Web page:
A woman’s quest for the truth…A medieval icon that holds the clues…And an ancient book with the power to shake Christianity-and humanity itself.
London tour guide Caroline Clifford has never believe in vampires- until her uncle is brutally murdered at a Bulgarian archaeological site, and a vampire hunter who corresponded with him seeks her out.
Strange anagrams on her uncle’s passport lead them to a cliff-top monastery in Greece, where a shattering revelation connects a relic Caro inherited to an age-old text on immortality-and an enigmatic prophecy that pits the forces of darkness and light in a showdown that could destroy all they know…
I wasn’t sure what to expect when I started Acquainted With the Night. Piper Maitland is a new author for me, and I’m certainly always up for discovering new authors, plus, it’s blurbed by Diana Gabaldon, which is a win. I had a feeling I’d like it, but had no idea I’d enjoy it quite as much as I did. I’ll be honest, I have a ton of books on the TBR pile, so I readily admit to checking a books length, and if it exceeds the 300 page mark, you might see me wince a little bit. Acquainted weighs in at a healthy and robust 500+ pages, but I swear, they go by fast! Caroline Clifford (Caro), is a former doctorate candidate turned London tour guide. Not really her dream job, but it’s a living, and she has a roommate she gets along with, so things aren’t too bad. When she gets word that her Uncle was killed in a horrible way while on a Bulgarian archeological dig, it’s a tragic blow for Caro, and it’s at that point that things begin moving very fast for our heroine.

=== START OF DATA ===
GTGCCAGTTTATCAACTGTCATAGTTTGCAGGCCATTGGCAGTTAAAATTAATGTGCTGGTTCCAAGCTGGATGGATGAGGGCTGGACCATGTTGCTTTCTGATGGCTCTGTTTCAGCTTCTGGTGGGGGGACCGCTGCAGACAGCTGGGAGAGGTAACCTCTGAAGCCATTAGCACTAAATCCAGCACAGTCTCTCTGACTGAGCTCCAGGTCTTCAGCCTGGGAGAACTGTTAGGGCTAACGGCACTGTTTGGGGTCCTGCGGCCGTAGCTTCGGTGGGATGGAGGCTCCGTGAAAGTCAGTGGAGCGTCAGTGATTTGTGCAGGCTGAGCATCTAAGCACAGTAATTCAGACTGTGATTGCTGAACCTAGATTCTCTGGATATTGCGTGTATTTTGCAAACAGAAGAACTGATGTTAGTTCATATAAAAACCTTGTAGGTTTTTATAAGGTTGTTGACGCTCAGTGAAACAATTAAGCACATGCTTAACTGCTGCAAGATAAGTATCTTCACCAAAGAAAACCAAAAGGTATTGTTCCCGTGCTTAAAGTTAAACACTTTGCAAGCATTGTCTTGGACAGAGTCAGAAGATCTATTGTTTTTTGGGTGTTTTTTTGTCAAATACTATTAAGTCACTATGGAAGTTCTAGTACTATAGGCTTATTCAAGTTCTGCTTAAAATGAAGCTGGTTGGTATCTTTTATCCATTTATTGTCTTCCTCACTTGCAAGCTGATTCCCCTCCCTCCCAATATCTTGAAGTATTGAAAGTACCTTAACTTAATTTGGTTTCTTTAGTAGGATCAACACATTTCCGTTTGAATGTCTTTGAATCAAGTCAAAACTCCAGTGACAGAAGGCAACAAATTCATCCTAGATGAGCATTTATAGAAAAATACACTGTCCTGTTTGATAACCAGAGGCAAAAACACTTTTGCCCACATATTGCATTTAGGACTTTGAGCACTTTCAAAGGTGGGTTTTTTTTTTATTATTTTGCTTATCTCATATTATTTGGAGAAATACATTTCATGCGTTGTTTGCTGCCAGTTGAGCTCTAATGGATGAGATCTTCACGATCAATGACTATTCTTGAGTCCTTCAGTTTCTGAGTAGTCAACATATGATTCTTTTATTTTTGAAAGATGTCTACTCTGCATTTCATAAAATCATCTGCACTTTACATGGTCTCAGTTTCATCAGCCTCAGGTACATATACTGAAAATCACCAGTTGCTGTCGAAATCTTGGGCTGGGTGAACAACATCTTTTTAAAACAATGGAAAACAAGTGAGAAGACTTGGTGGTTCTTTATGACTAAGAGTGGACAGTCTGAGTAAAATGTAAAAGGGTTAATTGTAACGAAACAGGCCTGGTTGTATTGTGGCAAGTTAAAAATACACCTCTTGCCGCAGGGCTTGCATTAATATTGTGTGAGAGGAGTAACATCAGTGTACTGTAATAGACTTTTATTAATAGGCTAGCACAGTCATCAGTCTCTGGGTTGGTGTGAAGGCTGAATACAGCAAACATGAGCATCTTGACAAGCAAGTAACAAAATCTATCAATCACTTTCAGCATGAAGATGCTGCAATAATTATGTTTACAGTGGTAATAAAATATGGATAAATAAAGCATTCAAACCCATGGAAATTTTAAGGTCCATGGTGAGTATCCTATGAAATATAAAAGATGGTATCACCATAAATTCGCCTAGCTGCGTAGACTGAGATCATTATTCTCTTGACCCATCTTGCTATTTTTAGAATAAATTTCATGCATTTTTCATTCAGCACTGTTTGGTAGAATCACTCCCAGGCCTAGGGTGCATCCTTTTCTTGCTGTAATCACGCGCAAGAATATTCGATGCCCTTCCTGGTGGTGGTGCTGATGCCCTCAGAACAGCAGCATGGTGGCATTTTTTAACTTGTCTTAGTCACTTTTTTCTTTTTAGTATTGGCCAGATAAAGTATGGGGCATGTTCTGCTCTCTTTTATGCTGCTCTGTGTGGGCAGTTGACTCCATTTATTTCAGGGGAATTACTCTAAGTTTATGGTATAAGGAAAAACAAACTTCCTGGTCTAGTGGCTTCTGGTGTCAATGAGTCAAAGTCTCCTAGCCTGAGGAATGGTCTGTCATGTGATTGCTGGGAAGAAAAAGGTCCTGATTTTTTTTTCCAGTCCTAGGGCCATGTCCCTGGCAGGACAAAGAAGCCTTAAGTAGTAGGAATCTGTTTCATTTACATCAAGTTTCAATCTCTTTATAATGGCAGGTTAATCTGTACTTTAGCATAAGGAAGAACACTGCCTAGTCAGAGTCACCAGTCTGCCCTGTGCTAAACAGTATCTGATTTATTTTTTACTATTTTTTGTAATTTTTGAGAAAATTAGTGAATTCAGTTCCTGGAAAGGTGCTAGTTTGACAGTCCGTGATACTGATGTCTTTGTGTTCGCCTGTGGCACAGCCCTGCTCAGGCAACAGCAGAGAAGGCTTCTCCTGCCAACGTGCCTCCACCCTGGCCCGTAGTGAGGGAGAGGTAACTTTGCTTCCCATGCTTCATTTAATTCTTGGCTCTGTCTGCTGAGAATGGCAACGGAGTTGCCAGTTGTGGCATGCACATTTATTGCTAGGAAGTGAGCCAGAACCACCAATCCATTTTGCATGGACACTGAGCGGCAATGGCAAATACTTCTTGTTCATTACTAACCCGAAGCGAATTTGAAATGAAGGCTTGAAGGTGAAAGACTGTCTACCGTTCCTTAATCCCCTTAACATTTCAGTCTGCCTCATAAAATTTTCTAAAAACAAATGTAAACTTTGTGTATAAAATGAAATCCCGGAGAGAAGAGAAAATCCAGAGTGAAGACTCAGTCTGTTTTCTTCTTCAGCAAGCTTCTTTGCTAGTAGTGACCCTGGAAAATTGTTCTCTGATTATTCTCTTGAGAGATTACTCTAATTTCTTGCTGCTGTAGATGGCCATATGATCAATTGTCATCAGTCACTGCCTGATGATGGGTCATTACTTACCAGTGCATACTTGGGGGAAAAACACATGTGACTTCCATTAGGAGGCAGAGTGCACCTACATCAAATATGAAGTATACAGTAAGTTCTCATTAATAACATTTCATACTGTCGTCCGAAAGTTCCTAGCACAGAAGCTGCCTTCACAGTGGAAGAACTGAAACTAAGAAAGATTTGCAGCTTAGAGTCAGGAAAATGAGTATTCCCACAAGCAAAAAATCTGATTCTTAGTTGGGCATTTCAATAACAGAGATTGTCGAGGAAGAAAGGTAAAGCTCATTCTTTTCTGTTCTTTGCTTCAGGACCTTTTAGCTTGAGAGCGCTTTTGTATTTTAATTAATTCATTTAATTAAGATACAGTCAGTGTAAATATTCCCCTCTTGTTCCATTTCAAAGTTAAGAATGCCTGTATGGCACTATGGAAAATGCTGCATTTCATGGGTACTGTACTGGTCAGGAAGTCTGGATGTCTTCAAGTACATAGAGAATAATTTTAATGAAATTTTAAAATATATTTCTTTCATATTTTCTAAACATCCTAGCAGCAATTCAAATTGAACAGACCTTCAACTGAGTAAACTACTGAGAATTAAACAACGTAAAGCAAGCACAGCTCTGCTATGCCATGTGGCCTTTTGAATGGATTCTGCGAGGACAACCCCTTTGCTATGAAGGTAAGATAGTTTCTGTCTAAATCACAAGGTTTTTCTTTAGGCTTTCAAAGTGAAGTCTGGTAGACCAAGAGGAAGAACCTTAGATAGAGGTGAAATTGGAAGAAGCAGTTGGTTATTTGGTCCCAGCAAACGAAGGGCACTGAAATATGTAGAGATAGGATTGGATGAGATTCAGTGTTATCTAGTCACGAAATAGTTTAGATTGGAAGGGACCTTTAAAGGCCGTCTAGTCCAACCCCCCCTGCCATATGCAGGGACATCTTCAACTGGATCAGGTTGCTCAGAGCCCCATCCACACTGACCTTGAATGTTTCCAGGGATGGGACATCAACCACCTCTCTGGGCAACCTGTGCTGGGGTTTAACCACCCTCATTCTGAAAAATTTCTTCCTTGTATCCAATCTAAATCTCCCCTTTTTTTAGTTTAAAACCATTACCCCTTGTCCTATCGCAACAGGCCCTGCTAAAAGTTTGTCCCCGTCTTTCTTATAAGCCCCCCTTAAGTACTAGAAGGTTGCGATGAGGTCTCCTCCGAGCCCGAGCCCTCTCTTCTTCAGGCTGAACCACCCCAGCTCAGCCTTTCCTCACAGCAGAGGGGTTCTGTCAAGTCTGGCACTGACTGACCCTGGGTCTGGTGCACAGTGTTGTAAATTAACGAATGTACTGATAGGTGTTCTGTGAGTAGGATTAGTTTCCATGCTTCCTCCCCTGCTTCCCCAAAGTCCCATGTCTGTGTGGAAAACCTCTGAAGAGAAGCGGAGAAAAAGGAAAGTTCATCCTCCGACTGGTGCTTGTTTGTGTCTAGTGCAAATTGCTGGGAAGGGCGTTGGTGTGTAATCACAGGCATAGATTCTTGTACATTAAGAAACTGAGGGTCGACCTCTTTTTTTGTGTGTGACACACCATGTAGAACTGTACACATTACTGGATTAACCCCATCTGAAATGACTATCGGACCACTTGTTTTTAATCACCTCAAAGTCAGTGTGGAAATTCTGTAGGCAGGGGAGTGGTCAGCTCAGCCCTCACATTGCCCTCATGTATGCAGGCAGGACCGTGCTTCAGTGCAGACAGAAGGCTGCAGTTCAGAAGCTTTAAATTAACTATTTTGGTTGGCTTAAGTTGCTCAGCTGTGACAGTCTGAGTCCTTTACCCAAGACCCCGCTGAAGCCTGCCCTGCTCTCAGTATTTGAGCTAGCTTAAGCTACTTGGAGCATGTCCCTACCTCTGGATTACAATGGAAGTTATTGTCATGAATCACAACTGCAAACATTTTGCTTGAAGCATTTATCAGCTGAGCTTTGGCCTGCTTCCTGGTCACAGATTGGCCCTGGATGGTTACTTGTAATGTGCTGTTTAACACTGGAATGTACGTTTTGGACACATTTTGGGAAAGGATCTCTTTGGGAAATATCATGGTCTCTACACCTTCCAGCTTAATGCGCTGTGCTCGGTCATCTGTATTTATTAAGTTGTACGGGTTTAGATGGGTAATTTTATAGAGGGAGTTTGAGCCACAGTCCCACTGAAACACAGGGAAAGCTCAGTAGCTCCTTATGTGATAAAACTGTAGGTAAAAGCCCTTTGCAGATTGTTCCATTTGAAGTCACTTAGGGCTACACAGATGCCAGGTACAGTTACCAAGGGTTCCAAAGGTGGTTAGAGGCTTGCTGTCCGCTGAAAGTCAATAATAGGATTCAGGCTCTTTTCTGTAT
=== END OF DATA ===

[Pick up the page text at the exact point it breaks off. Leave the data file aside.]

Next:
When handsome Jude Barrett comes into her life, claiming to have a connection to her uncle, Caro doesn’t know what to think, but clues left behind with her uncle’s things will set them on a globe hopping adventure to find what may be the key to immortality. See, Jude is a biochemist, and had been researching vampiric properties in mice when things took a bad turn for him he had to run for his life. Turns out Caro’s uncle may have known a little something about the existence of vampires, and it could also have a connection to Caro’s parents and her past. What follows for Caro and Jude is an adventure filled with mysterious monks, religious idols, illuminated texts (one book in particular will prove very important), and the phrase “trust no one” will certainly prove true. Expect some sizzling hot romance with Caro and Jude, and while the twists are fairly easy to predict, I didn’t mind, because the ride was so much fun. A fascinating, historical story, some truly evil vamps (and a nasty human villain), brisk pacing and tight prose make Acquainted With the Night a worthwhile, rollicking read! The author certainly left things open for further novels with Jude and Caro, so I’ll definitely be on the lookout!
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